CSPNet: A New Backbone that can Enhance Learning Capability of CNN

Neural networks have enabled state-of-the-art approaches to achieve incredible results on computer vision tasks such as object detection. However, such success greatly relies on costly computation resources, which hinders people with cheap devices from appreciating the advanced technology. In this paper, we propose Cross Stage Partial Network (CSPNet) to mitigate the problem that previous works require heavy inference computations from the network architecture perspective. We attribute the problem to the duplicate gradient information within network optimization. The proposed networks respect the variability of the gradients by integrating feature maps from the beginning and the end of a network stage, which, in our experiments, reduces computations by 20 significantly outperforms state-of-the-art approaches in terms of AP50 on the MS COCO object detection dataset. The CSPNet is easy to implement and general enough to cope with architectures based on ResNet, ResNeXt, and DenseNet. Source code is at https://github.com/WongKinYiu/CrossStagePartialNetworks.



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1 Introduction

Neural networks have been shown to be especially powerful when it gets deeper [he2016deep, xie2017aggregated, huang2017densely] and wider [Zagoruyko2016WRN]. However, extending the architecture of neural networks usually brings up a lot more computations, which makes computationally heavy tasks such as object detection unaffordable for most people. Light-weight computing has gradually received stronger attention since real-world applications usually require short inference time on small devices, which poses a serious challenge for computer vision algorithms. Although some approaches were designed exclusively for mobile CPU [howard2017mobilenets, sandler2018mobilenetv2, howard2019searching, tan2019mnasnet, zhang2018shufflenet, ma2018shufflenetv2], the depth-wise separable convolution techniques they adopted are not compatible with industrial IC design such as Application-Specific Integrated Circuit (ASIC) for edge-computing systems. In this work, we investigate the computational burden in state-of-the-art approaches such as ResNet, ResNeXt, and DenseNet. We further develop computationally efficient components that enable the mentioned networks to be deployed on both CPUs and mobile GPUs without sacrificing the performance.

Figure 1: Proposed CSPNet can be applied on ResNet [he2016deep], ResNeXt [xie2017aggregated], DenseNet [huang2017densely], etc. It not only reduce computation cost and memory usage of these networks, but also benefit on inference speed and accuracy.
Figure 2: Illustrations of (a) DenseNet and (b) our proposed Cross Stage Partial DenseNet (CSPDenseNet). CSPNet separates feature map of the base layer into two part, one part will go through a dense block and a transition layer; the other one part is then combined with transmitted feature map to the next stage.

In this study, we introduce Cross Stage Partial Network (CSPNet). The main purpose of designing CSPNet is to enable this architecture to achieve a richer gradient combination while reducing the amount of computation. This aim is achieved by partitioning feature map of the base layer into two parts and then merging them through a proposed cross-stage hierarchy. Our main concept is to make the gradient flow propagate through different network paths by splitting the gradient flow. In this way, we have confirmed that the propagated gradient information can have a large correlation difference by switching concatenation and transition steps. In addition, CSPNet can greatly reduce the amount of computation, and improve inference speed as well as accuracy, as illustrated in Fig 1. The proposed CSPNet-based object detector deals with the following three problems:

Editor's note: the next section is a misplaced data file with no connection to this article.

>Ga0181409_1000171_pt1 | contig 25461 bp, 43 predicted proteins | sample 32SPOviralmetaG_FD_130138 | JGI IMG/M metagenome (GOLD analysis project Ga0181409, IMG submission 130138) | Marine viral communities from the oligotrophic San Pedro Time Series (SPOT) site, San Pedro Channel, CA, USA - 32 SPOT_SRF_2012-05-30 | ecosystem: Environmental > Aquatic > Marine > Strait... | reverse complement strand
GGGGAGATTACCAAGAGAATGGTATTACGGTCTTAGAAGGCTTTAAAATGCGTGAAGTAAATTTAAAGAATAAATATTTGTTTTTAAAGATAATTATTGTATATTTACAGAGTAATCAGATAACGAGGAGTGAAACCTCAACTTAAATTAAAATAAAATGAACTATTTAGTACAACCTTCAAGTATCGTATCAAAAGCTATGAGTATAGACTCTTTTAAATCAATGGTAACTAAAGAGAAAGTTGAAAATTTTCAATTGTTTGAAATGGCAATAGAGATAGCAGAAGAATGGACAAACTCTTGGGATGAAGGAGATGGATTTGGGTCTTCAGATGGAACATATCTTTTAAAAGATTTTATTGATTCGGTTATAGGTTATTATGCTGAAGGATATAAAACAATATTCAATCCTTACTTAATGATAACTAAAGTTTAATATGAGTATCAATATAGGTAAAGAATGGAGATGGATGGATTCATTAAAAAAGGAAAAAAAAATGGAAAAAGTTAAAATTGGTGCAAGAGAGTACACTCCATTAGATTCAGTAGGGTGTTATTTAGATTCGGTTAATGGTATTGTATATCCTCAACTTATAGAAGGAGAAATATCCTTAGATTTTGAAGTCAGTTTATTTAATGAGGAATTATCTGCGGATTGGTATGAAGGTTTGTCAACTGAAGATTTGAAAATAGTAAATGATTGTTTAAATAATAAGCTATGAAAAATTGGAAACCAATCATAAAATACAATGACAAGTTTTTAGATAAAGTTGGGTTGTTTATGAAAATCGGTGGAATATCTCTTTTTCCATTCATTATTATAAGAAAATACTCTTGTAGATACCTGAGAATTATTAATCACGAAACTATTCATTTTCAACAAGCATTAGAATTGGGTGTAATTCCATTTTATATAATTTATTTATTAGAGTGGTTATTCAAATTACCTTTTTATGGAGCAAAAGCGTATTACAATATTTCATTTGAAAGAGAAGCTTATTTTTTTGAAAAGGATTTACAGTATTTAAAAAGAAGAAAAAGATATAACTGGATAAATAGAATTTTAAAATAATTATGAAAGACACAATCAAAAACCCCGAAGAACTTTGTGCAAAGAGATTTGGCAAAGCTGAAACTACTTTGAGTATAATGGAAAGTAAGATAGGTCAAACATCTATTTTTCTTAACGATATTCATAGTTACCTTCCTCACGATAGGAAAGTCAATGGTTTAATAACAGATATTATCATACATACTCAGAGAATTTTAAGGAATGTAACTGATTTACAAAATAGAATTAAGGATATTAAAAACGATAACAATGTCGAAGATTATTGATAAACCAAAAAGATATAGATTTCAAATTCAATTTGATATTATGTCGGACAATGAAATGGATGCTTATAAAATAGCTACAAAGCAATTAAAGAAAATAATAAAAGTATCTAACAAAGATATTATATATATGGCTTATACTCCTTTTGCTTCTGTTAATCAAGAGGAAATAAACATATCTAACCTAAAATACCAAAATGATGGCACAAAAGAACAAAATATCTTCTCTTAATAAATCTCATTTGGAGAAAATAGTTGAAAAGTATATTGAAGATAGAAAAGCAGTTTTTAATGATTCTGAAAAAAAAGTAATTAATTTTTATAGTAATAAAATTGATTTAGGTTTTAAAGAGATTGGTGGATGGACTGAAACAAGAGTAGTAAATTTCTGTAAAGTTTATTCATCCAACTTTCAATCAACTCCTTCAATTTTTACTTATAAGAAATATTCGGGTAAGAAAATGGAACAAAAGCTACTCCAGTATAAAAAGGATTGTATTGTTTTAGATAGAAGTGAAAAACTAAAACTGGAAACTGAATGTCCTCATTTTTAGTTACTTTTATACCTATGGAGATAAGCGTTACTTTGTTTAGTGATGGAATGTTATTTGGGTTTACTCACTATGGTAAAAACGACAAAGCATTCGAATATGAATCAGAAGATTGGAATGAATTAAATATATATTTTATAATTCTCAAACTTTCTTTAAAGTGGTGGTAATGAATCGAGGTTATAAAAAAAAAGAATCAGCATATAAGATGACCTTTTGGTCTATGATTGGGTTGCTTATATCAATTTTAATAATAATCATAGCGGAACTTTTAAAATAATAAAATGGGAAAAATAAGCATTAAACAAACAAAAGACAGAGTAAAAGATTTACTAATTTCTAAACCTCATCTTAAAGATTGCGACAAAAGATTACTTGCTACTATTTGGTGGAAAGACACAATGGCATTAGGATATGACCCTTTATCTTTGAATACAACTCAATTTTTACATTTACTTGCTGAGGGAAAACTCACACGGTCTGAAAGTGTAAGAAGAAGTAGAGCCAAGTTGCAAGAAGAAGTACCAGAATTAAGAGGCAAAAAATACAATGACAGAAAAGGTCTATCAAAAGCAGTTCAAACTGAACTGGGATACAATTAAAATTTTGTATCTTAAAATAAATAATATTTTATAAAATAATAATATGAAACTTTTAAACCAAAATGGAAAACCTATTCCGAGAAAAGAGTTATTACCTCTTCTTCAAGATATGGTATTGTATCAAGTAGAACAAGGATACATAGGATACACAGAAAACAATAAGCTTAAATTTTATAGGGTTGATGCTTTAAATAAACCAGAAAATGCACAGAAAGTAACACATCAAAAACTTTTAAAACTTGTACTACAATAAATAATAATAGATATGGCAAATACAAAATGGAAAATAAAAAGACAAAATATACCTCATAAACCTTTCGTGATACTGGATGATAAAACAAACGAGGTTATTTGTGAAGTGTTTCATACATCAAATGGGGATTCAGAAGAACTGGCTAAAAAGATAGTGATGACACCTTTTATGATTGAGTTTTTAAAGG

1) Strengthening learning ability of a CNN The accuracy of existing CNN is greatly degraded after lightweightening, so we hope to strengthen CNN’s learning ability, so that it can maintain sufficient accuracy while being lightweightening. The proposed CSPNet can be easily applied to ResNet, ResNeXt, and DenseNet. After applying CSPNet on the above mentioned networks, the computation effort can be reduced from 10% to 20%, but it outperforms ResNet [he2016deep], ResNeXt [xie2017aggregated], DenseNet [huang2017densely], HarDNet [chao2019hardnet], Elastic [wang2019elastic], and Res2Net [gao2019res2net], in terms of accuracy, in conducting image classification task on ImageNet [deng2009imagenet].

2) Removing computational bottlenecks Too high a computational bottleneck will result in more cycles to complete the inference process, or some arithmetic units will often idle. Therefore, we hope we can evenly distribute the amount of computation at each layer in CNN so that we can effectively upgrade the utilization rate of each computation unit and thus reduce unnecessary energy consumption. It is noted that the proposed CSPNet makes the computational bottlenecks of PeleeNet [wang2018pelee] cut into half. Moreover, in the MS COCO [lin2014microsoft] dataset-based object detection experiments, our proposed model can effectively reduce 80% computational bottleneck when test on YOLOv3-based models.

3) Reducing memory costs The wafer fabrication cost of Dynamic Random-Access Memory (DRAM) is very expensive, and it also takes up a lot of space. If one can effectively reduce the memory cost, he/she will greatly reduce the cost of ASIC. In addition, a small area wafer can be used in a variety of edge computing devices. In reducing the use of memory usage, we adopt cross-channel pooling [goodfellow2013maxout] to compress the feature maps during the feature pyramid generating process. In this way, the proposed CSPNet with the proposed object detector can cut down 75% memory usage on PeleeNet when generating feature pyramids.